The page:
Children's Literature - Paula Rohrlick
When flood waters threaten an Iowa City library, fifteen-year-old friends Luke and Tommy volunteer to help move the books to safety. In the process, they stumble upon a unique and valuable volume: Leonardo's River, known as the most boring book in the world, but also, it seems, the repository of some amazing secrets. The boys are not the only ones who want the book, however; members of a neo-Nazi group known as the Werewolves are after it as well, and they want to use its secrets to change the course of history. Luke, who is from New Zealand, has a perfect memory; Tommy has a knack for talking his way into, and then out of, trouble. These gifts come in handy when the boys must go back in time to World War II to foil the bad guys' plans and prevent a world-changing catastrophe. If you can suspend belief, this is an enjoyable, action-packed thriller featuring wise-cracking and intrepid teen heroes. Fans of Falkner's other YA novels, Tomorrow Code and Brain Jack, will be eager to read this adventure. Reviewer: Paula Rohrlick
New Zealand author Falkner delivers another solid thriller (Brainjack, 2010, etc.).
Iowa teens Luke and Tommy are in big trouble at school, not simply because they find their assigned reading boring and say so.Well, maybe the prank they played on the statue of the town's founding father was part of the problem as well.But they didn't mean to make trouble; they even volunteered to help save the library's books when the river overflowed its banks.It was just a lucky coincidence that they found a one-of-a-kind book in the process—a book that someone was offering a big reward to recover.They slip back the library to pick it up and get caught up in not just the flood, but a conspiracy straight out of World War II. It seems that this book contains plans to a time-travel mechanism that will enable some last, lingering Nazis to restore the Third Reich unless Tommy and Luke go back to 1944 to thwart them.Now they're really in trouble, running from thugs, deciphering the most boring book in the world and trying to save Europe from being overtaken by Adolf Hitler all over again. This volume is hard to put down, with engaging and well-drawn characters, plenty of action and nice side helpings of history.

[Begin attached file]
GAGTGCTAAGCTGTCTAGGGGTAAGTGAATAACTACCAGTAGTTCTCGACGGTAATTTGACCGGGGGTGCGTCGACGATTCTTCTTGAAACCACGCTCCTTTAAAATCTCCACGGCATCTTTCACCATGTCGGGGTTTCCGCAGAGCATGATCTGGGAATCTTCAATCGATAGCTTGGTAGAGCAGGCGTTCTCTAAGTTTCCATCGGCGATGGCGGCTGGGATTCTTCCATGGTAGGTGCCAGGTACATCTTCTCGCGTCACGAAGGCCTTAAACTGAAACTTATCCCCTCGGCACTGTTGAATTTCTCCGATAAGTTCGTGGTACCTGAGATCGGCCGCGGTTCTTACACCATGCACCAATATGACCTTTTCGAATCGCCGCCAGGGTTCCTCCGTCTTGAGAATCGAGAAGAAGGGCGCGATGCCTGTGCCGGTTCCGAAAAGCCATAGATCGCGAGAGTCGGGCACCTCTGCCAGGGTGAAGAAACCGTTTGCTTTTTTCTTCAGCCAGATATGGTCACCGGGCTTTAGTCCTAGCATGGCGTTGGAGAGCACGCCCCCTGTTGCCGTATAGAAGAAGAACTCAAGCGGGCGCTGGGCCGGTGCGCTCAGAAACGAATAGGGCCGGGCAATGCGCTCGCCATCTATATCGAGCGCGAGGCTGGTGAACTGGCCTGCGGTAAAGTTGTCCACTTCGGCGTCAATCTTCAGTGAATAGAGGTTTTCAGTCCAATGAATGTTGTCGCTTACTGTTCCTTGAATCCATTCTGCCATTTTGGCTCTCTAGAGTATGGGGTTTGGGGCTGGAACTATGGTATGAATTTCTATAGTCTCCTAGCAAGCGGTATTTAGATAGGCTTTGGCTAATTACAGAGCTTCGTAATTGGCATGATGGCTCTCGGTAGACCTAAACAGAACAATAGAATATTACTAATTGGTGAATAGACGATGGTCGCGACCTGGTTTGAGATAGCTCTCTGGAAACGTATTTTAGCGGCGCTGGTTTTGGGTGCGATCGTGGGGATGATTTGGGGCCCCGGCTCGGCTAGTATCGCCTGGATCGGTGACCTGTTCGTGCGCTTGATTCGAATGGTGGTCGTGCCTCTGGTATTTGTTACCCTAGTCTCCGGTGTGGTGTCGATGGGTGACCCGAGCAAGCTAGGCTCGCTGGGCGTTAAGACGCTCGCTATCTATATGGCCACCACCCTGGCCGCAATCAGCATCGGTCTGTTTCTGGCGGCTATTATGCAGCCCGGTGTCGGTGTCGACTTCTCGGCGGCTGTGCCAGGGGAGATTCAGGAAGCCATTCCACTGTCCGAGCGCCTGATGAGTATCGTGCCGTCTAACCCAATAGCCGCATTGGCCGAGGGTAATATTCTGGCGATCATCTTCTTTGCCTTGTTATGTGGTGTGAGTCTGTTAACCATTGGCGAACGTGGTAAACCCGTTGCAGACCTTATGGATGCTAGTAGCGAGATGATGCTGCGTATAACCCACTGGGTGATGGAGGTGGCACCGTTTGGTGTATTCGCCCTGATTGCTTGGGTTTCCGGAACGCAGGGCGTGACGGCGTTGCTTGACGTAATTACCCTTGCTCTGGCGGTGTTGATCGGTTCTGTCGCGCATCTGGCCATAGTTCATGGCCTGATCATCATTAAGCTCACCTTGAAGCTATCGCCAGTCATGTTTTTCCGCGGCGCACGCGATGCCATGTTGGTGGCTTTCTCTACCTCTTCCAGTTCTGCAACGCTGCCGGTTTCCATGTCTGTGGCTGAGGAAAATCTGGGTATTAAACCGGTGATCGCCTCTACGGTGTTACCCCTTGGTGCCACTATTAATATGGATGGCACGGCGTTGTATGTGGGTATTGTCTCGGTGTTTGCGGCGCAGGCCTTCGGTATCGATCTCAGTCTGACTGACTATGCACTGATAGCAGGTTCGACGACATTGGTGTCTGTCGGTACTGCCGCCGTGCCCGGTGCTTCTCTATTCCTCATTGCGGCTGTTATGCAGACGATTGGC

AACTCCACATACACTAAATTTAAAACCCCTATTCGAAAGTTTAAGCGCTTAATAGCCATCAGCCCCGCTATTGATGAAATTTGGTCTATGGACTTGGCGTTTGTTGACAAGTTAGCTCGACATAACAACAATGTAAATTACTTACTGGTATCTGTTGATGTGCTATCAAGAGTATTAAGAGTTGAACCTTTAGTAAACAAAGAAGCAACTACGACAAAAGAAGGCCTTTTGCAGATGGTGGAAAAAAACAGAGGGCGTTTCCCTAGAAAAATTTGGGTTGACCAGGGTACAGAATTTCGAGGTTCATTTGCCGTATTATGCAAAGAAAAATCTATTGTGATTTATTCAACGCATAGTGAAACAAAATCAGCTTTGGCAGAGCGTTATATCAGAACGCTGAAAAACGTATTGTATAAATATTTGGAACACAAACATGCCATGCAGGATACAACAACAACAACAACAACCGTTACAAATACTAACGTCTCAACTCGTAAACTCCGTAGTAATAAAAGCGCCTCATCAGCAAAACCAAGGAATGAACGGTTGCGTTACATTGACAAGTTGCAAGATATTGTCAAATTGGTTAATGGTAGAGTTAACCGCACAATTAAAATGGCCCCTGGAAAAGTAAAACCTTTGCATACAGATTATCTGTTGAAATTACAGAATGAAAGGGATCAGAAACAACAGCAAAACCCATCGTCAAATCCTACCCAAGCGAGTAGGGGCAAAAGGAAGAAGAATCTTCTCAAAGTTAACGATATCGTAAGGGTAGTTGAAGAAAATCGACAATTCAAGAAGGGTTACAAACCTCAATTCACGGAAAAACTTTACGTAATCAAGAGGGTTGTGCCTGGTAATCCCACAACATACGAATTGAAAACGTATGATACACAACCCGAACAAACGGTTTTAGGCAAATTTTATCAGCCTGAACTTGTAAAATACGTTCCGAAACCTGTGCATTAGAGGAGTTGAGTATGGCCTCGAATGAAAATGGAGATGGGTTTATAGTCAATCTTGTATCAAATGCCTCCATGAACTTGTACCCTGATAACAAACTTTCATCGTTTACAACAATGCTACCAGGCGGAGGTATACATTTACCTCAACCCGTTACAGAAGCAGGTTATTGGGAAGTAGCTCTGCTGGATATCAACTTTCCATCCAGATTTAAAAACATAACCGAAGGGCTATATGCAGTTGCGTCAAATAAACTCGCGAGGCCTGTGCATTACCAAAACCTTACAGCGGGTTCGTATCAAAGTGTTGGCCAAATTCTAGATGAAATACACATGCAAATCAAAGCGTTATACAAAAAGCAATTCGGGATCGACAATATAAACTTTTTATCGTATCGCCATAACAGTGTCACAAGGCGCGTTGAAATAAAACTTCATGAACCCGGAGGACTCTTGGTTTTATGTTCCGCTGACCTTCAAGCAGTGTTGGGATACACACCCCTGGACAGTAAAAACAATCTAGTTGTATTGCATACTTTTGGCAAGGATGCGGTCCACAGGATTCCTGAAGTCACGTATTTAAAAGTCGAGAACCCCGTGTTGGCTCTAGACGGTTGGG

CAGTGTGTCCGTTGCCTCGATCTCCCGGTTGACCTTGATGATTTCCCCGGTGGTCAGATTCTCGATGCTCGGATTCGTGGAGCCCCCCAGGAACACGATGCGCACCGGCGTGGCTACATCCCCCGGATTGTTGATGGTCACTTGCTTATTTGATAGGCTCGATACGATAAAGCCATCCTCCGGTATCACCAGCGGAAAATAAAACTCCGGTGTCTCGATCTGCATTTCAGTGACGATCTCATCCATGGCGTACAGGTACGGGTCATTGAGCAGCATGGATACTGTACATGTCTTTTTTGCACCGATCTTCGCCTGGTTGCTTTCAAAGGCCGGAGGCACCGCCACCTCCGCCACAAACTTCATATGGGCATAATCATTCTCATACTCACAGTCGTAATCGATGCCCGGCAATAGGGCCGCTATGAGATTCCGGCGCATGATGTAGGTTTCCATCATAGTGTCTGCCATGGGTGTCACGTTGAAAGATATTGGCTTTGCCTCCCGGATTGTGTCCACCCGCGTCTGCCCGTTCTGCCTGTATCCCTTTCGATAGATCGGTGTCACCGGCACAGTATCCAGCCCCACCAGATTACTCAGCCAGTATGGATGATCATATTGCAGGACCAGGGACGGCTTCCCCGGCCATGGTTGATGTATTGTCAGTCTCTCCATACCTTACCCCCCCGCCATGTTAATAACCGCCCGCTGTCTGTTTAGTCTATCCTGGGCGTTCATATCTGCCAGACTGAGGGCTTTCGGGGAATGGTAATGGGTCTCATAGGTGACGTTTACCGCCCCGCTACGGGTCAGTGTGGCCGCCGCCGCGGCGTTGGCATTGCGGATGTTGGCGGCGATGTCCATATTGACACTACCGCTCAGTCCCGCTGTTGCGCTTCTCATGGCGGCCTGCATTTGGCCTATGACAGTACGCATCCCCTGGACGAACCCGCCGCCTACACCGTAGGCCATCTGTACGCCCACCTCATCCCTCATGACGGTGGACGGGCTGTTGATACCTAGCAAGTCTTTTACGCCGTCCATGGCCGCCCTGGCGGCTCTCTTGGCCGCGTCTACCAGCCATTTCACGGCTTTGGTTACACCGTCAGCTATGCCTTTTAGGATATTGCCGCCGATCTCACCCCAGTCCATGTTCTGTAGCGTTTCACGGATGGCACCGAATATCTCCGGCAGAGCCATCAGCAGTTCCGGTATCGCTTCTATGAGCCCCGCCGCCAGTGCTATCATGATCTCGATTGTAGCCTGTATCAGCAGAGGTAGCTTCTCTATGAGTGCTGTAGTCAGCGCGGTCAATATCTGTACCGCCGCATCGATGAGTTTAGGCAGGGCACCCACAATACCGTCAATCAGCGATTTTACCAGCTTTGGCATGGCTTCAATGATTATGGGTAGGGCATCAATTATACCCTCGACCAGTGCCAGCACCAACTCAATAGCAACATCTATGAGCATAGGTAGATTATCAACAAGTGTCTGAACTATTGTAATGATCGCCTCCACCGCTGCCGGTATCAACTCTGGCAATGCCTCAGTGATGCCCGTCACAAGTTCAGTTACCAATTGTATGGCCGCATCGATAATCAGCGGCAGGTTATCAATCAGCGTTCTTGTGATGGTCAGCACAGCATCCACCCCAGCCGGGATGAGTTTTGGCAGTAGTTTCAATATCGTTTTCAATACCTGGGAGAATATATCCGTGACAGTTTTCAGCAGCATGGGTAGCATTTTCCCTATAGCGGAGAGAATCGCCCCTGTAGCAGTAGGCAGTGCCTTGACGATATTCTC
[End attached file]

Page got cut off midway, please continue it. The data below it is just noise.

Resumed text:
An epilogue hints that this may not be the end of Tommy and Luke's adventures; readers will certainly be hoping for more. (Science fiction. 12 & up)
Read an Excerpt
This is not the most boring book in the world.
This is a book about the most boring book in the world, which is a different book altogether.
This book is really interesting and exciting, and parts of it are quite funny.
The most boring book in the world, on the other hand, is really, really boring. It’s a real clunker. It’s so boring that if I told you what it was about, you’d be asleep before I got past the introduction. And so would I.
You might think that your history textbook is the most boring book in the world. But you are wrong. Or you might think that your auntie’s book about dried flowers is the most boring book in the world, but that’s like an action-packed adventure story compared to the real most boring book in the world.
The most boring book in the world is so boring that only one copy of it was ever printed. The story goes that the guy who was printing the book glanced down and started reading the pages as they were whizzing through the hand-turned press, and it was so boring that he fell asleep and knocked over a lantern onto a stack of paper, which caught fire and destroyed the printery. Only one copy survived. Which is probably a good thing.